Genre | Fantasy Horror
Page #s | 298
Publishing Date | August 2022
Out on the Yorkshire Moors lives a secret line of people for whom books are food, and who retain all of a book’s content after eating it. To them, spy novels are a peppery snack; romance novels are sweet and delicious. Eating a map can help them remember destinations, and children, when they misbehave, are forced to eat dry, musty pages from dictionaries.
Devon is part of The Family, an old and reclusive clan of book eaters. Her brothers grow up feasting on stories of valor and adventure, and Devon—like all other book eater women—is raised on a carefully curated diet of fairytales and cautionary stories.
But real life doesn’t always come with happy endings, as Devon learns when her son is born with a rare and darker kind of hunger—not for books, but for human minds.
I had a hard time getting into Book Eaters for the first hundred pages until the alternating time lines began to dramatically affect each other; then I couldn’t put it down! Set in a world where otherworldly Families made of book eaters (yup, literally creatures who eat books to survive) maintain their bloodlines through patriarchal bullshit, this book follows Devon, a book eater who will do anything, and double cross anyone, to protect her son, who is a rare and dangerous mind eater.
The plot itself is propulsive, but the themes are where this book really shone for me. Let’s start with that patriarchal bullshit I mentioned. Book eaters are rare creatures, and female book eaters are the rarest of all. They are therefore treated with extreme care and fed only fairy tales until they are old enough to “marry” into another Family, birth a child, and leave for another “marriage.” It’s horrifying! But I’ve never seen a work of fiction handle that particular patriarchal message of “we control you because you’re special” so well.
Most importantly, this is a book about monstrous love. Devon commits actual atrocities to protect her son, and the book never lets her wave away the moral or emotional consequences. Instead, she acknowledges that she is in impossible situations, and that she willingly chooses to prioritize the wellbeing of her son over everyone else, including innocent bystanders. I loved that her motherly love was not allowed to be above reproach, which actually led it a weird beauty all its own.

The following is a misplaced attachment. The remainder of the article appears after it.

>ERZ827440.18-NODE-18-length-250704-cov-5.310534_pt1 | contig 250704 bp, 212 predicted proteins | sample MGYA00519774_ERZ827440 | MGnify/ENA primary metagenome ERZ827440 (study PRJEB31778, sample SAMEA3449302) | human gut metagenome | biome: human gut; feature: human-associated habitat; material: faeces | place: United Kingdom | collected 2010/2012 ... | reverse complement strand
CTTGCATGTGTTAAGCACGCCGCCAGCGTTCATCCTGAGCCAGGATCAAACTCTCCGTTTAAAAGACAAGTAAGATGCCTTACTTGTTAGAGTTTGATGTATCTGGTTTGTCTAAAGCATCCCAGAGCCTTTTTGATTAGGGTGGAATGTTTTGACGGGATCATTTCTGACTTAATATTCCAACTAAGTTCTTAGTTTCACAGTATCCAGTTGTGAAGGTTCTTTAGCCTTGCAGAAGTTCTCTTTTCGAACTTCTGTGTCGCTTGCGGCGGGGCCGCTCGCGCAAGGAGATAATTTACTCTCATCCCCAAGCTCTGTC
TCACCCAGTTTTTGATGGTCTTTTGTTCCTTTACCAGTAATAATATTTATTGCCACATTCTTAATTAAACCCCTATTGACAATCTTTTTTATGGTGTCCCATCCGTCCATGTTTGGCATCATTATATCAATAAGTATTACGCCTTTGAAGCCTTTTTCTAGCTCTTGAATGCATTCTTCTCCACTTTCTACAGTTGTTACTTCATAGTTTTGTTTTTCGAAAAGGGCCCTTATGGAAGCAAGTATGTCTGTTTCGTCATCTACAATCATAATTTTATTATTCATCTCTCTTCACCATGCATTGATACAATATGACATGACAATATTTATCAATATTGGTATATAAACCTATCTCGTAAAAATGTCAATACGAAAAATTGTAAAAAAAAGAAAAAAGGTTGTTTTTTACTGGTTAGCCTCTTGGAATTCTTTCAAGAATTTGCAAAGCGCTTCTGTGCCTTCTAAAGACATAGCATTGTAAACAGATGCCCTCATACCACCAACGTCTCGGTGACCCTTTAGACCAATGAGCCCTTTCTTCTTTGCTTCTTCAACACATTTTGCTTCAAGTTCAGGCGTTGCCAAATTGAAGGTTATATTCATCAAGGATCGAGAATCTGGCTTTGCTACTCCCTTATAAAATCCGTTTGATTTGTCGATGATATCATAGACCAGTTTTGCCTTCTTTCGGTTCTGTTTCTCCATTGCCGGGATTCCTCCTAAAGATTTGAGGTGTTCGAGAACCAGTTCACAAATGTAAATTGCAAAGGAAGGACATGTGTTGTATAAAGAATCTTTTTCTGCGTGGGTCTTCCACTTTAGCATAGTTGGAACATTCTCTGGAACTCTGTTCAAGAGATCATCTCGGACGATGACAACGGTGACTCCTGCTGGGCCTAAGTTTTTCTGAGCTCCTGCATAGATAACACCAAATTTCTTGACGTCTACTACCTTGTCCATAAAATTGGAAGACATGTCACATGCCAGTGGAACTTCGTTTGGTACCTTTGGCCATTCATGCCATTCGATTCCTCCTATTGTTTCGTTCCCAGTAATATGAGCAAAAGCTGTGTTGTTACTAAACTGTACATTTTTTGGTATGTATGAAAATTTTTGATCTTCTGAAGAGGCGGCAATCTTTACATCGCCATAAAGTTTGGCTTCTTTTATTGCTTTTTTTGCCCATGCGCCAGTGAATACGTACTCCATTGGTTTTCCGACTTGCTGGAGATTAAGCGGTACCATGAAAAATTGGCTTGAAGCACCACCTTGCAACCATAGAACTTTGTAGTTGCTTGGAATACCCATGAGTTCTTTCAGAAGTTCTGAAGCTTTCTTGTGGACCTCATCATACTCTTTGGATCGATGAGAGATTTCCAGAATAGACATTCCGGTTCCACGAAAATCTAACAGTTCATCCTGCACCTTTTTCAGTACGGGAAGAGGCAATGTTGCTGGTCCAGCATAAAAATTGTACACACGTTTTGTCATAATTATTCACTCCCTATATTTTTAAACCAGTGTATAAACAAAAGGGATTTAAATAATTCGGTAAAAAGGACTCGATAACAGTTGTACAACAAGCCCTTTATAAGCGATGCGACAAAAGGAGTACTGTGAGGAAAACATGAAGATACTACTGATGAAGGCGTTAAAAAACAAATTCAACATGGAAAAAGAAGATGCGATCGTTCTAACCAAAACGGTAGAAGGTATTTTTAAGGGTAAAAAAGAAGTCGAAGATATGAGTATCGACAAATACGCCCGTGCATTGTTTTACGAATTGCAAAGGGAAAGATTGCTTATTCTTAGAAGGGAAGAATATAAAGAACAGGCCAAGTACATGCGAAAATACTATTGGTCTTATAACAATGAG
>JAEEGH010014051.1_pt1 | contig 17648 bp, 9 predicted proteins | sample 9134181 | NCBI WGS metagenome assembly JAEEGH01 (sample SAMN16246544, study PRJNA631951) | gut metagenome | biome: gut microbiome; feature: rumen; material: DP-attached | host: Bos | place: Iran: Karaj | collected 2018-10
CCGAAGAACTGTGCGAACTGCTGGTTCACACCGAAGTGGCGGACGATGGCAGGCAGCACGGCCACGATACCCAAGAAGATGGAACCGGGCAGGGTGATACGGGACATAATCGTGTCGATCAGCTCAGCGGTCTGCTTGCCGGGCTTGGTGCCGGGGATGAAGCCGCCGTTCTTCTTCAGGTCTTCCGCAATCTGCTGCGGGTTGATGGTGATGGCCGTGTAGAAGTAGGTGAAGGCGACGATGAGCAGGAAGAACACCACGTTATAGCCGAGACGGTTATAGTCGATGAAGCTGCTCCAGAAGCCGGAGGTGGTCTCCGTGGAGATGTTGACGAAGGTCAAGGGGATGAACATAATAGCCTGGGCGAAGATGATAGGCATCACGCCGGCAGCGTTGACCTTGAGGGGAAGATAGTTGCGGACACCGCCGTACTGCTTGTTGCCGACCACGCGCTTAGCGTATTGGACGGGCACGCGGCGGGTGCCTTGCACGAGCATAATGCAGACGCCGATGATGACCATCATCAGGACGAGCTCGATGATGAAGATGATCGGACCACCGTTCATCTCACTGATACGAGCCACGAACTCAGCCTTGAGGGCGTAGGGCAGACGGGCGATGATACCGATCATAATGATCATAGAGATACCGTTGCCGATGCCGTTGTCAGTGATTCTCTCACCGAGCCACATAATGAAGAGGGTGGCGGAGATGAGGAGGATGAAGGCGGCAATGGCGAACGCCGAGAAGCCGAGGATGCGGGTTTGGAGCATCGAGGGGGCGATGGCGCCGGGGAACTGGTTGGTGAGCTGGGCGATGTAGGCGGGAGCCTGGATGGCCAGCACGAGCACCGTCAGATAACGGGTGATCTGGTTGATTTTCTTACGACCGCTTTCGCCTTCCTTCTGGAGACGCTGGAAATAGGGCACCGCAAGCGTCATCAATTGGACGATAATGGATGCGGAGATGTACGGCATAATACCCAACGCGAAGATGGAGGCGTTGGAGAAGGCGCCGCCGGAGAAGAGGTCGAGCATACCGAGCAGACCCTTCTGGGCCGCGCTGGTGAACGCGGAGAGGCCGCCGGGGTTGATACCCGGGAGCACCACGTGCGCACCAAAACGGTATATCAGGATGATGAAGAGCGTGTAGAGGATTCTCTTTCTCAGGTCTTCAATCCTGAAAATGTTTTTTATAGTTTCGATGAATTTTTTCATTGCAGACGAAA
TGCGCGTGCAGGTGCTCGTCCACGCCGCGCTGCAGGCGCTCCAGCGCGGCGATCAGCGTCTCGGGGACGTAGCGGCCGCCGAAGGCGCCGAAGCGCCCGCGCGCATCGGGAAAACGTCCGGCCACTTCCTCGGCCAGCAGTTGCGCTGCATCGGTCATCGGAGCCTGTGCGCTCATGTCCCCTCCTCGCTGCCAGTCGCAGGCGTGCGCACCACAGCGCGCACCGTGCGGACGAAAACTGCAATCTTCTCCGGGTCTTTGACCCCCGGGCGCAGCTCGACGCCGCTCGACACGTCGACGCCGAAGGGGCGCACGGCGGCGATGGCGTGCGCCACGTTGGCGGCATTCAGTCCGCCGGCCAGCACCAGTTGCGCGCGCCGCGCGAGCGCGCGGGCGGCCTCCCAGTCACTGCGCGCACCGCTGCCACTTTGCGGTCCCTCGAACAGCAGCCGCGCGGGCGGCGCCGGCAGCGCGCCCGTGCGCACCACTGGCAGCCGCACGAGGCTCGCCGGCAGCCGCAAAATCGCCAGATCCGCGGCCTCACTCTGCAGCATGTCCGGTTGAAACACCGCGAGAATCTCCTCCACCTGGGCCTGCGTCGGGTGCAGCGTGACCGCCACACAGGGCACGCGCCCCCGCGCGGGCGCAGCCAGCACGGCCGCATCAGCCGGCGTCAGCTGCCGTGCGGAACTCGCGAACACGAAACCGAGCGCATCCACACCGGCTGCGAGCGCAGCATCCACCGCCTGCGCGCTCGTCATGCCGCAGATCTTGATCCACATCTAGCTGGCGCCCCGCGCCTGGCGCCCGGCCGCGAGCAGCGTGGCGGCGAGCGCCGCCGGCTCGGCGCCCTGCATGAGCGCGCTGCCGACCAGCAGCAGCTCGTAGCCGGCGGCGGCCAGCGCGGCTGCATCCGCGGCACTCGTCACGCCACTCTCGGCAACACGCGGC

What Makes This Book Queer?
Devon is a queer woman; her role within the Family essentially being a breeder, she doesn’t realize her own preferences matter until she breaks free of the system. It’s an interesting take, since homophobia doesn’t seem to exist amongst the book eaters, but repressing your desires for the sake of duty definitely does.
Additionally, one of the few people Devon befriends identifies as asexual, and there’s a lovely conversation between the two where she asks what that means. It’s probably a great introduction to readers who aren’t too familiar with the term.
Who Do I Recommend This Book To?
If you love moral complexity and a new take on magical realism, Book Eaters is for you!
Check out our Queer Lil Library for more book recommendations and reviews!
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